34.  Calls on the Commission and Member States to promote the maintenance of well‑managed hedgerows as well as the concept of buffer strips, including grassy/flowering strips along water courses and perennial flowering areas, as measures to encourage biodiversity in order to protect foraging opportunities and habitats for pollinators and biocontrol agents, as well as to provide better erosion control in rural, semi-urban, and urban areas;

35.  Calls on the Member States to support early listing on the EU list of species that present a risk to pollinators, to respond quickly to control and eliminate such species, to increase vigilance, and to take restrictive action when pathways are identified;

36.  Calls on the Commission to propose measures to help tackle pressure on pollinators that may stem from farmland abandonment;

37.  Stresses that effective biosecurity measures need to be introduced for potted plants and soil before moving significant distances and encourages public bodies responsible for the management of green areas to use local plants, thereby maximising benefits for local pollinators and minimising the spread of invasive alien species;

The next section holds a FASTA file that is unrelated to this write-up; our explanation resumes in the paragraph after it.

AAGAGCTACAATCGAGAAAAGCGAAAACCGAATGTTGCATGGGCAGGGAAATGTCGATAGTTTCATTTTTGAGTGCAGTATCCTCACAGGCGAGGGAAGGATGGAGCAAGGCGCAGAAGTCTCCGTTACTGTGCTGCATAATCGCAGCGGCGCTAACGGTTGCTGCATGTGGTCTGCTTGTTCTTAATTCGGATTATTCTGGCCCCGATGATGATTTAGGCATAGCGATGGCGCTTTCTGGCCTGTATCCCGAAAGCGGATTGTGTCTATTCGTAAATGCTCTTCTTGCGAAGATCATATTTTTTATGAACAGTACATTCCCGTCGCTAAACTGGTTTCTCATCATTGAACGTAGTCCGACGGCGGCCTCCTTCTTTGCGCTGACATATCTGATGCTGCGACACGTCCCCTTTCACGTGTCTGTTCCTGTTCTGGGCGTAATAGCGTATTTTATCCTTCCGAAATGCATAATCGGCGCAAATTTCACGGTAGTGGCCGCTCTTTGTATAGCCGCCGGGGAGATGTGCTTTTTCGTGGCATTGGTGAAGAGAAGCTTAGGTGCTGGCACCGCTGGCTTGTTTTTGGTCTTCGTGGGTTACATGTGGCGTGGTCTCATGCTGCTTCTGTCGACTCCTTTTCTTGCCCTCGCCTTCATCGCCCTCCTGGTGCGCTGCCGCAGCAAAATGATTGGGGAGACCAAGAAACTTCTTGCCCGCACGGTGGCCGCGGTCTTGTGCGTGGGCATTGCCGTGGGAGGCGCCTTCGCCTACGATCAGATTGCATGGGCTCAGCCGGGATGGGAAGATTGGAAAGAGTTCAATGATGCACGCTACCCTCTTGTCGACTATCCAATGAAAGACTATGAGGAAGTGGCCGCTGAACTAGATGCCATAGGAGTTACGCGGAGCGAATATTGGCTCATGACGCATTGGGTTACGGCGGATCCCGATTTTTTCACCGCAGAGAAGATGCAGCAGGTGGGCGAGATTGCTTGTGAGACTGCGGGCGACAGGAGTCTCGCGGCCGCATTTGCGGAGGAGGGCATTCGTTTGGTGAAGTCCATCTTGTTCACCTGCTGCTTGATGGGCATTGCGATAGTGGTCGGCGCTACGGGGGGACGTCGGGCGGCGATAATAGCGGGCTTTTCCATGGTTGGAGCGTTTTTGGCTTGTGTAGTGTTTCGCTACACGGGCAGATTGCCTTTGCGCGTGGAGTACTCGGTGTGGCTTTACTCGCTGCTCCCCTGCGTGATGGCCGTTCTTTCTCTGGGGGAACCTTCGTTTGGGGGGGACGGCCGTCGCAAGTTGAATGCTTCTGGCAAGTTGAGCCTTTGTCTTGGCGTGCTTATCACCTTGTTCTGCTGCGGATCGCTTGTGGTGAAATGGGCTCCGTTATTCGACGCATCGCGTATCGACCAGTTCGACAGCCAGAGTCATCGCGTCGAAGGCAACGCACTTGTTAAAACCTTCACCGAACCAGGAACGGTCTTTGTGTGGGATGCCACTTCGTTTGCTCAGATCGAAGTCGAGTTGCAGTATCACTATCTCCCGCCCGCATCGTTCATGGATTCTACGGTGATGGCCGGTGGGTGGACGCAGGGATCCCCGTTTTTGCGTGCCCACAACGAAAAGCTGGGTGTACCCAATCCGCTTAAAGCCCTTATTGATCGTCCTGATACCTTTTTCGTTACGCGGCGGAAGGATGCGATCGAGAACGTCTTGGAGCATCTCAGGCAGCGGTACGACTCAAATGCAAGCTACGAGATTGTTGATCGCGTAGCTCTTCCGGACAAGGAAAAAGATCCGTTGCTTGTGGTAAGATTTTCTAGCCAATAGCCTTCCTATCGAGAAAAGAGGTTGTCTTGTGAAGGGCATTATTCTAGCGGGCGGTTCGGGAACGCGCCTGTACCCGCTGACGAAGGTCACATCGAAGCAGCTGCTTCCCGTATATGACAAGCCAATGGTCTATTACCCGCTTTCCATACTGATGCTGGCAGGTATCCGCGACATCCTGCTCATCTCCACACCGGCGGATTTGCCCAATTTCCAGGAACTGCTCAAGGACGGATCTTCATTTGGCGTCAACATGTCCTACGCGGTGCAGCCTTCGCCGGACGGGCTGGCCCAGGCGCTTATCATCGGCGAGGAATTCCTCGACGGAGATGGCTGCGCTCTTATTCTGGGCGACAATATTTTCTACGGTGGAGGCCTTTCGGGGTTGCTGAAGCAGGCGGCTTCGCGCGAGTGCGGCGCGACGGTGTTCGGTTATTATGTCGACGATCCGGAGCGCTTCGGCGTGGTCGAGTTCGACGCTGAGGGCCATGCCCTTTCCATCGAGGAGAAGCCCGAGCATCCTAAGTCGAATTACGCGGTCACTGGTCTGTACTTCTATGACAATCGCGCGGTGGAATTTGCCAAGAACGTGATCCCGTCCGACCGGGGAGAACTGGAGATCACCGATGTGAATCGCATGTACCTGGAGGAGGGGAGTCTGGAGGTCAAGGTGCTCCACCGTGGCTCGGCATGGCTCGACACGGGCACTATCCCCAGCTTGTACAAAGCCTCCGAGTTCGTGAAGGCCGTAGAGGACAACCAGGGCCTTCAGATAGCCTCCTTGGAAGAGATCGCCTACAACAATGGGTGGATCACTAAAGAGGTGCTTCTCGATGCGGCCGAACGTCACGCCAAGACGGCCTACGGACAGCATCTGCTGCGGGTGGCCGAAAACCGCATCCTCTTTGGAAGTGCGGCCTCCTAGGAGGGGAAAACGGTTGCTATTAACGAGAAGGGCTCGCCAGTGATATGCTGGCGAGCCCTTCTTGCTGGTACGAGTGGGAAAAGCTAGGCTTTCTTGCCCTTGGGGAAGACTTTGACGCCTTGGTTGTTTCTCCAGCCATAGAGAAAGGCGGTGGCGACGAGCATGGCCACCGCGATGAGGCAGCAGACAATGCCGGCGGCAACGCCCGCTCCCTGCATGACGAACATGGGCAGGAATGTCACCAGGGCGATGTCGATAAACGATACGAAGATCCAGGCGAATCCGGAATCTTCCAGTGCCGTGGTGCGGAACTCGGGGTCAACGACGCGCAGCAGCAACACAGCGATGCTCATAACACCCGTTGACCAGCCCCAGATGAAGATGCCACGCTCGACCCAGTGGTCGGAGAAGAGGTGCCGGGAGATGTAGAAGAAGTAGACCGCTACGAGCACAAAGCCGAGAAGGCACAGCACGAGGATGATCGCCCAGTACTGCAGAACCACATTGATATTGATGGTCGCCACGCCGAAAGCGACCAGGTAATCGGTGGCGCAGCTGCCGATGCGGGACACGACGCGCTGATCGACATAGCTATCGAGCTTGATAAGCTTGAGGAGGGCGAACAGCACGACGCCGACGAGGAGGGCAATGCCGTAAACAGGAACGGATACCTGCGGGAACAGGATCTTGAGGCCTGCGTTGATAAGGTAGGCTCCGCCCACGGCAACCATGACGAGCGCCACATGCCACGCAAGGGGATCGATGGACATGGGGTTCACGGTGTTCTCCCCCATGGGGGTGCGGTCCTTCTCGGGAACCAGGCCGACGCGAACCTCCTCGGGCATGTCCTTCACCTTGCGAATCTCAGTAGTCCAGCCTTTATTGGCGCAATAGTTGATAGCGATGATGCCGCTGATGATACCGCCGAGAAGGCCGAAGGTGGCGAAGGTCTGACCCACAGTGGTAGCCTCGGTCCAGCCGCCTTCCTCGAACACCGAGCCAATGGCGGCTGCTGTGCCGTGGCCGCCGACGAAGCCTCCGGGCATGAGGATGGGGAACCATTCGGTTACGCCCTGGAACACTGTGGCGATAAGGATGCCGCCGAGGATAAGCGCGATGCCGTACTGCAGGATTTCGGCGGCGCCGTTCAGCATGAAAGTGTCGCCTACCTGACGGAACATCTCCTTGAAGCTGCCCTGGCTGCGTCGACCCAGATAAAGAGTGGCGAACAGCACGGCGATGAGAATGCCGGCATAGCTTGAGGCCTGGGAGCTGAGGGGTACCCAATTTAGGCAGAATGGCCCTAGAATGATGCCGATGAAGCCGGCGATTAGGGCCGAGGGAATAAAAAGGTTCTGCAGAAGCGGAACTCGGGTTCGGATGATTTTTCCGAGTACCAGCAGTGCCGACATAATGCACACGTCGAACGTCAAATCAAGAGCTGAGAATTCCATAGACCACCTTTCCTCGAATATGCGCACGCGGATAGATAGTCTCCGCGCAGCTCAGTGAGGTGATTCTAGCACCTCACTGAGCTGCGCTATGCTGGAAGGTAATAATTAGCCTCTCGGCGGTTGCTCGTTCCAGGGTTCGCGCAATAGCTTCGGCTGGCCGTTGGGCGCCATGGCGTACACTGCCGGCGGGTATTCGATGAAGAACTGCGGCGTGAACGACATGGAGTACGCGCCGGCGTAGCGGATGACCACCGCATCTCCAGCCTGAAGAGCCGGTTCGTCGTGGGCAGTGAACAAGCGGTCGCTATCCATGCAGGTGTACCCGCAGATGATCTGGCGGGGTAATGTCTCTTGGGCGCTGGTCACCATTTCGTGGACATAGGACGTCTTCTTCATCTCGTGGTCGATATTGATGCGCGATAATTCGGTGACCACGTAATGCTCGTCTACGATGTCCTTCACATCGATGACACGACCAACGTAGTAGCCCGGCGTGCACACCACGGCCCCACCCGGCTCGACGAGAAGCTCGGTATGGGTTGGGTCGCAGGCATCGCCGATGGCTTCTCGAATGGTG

38.  Calls on the Commission to set out the criteria needed to establish an EU Ecolabel for pollinator‑friendly potted plants which display their place of origin, are placed in a sustainable container, do not use peat and do not contain insecticides;

39.  Calls on the Commission and Member States to support the beekeeping sector by reinforcing import inspections in order to avoid imports of adulterated honey and by adopting compulsory honey origin labelling (with each country’s name) for honey mixtures;

40.  Calls for the promotion and development of pollinator habitats in urban areas;